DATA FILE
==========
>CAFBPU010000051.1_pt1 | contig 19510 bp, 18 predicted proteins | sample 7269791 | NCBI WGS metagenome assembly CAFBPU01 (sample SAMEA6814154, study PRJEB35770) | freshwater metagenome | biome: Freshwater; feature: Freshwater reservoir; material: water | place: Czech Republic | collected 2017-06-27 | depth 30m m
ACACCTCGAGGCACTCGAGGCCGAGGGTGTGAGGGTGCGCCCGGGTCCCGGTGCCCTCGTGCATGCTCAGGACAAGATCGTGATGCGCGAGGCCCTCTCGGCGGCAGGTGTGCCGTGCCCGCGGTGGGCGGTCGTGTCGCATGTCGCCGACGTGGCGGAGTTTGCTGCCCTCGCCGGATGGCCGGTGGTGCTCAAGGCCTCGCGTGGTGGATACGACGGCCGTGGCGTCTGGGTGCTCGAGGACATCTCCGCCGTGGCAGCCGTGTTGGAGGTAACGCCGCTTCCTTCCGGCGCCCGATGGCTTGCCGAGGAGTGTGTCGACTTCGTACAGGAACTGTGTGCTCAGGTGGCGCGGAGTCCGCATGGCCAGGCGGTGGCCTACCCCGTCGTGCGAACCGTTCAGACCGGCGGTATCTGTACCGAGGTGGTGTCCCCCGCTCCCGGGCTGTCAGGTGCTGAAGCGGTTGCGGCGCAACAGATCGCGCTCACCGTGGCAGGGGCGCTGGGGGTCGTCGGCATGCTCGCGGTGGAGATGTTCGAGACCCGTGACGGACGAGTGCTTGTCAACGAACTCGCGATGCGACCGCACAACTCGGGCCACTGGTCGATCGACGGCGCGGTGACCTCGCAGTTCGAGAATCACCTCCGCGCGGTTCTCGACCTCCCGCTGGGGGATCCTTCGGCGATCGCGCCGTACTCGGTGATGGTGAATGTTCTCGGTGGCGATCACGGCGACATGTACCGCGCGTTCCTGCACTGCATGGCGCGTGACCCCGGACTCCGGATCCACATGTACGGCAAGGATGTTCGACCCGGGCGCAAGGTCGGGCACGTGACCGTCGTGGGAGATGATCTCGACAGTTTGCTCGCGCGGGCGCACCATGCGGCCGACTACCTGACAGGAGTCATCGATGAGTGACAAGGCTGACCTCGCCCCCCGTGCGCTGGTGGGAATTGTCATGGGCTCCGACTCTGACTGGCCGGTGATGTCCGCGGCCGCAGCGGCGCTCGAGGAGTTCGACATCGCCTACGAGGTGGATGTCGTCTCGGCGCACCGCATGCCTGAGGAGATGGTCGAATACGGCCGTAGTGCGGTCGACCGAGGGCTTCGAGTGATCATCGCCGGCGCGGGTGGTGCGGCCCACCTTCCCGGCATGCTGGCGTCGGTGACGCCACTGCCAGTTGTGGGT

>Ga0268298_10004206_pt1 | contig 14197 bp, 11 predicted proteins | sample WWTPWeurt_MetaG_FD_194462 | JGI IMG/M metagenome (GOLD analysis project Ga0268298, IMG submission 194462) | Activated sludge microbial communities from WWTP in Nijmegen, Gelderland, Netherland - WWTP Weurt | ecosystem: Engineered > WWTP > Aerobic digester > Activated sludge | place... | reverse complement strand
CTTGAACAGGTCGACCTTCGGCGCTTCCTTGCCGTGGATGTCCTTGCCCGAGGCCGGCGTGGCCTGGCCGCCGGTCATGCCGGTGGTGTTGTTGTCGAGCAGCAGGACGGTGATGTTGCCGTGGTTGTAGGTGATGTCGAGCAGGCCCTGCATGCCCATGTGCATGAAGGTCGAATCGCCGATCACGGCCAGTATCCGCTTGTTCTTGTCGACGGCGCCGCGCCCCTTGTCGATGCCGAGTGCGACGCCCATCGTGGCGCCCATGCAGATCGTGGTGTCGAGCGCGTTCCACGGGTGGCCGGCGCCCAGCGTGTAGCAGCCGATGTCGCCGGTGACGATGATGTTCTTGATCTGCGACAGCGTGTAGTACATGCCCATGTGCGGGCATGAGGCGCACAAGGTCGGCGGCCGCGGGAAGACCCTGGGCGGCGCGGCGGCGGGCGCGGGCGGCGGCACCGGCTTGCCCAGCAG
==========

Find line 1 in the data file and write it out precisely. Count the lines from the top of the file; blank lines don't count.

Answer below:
>CAFBPU010000051.1_pt1 | contig 19510 bp, 18 predicted proteins | sample 7269791 | NCBI WGS metagenome assembly CAFBPU01 (sample SAMEA6814154, study PRJEB35770) | freshwater metagenome | biome: Freshwater; feature: Freshwater reservoir; material: water | place: Czech Republic | collected 2017-06-27 | depth 30m m